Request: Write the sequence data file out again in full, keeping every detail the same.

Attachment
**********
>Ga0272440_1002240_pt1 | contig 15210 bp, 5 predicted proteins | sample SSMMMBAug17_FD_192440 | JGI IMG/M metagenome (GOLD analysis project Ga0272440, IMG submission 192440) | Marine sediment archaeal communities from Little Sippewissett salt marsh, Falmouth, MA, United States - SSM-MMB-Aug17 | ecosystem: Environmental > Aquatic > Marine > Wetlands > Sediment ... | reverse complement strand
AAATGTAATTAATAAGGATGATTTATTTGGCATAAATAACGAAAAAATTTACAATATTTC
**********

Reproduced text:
>Ga0272440_1002240_pt1 | contig 15210 bp, 5 predicted proteins | sample SSMMMBAug17_FD_192440 | JGI IMG/M metagenome (GOLD analysis project Ga0272440, IMG submission 192440) | Marine sediment archaeal communities from Little Sippewissett salt marsh, Falmouth, MA, United States - SSM-MMB-Aug17 | ecosystem: Environmental > Aquatic > Marine > Wetlands > Sediment ... | reverse complement strand
AAATGTAATTAATAAGGATGATTTATTTGGCATAAATAACGAAAAAATTTACAATATTTC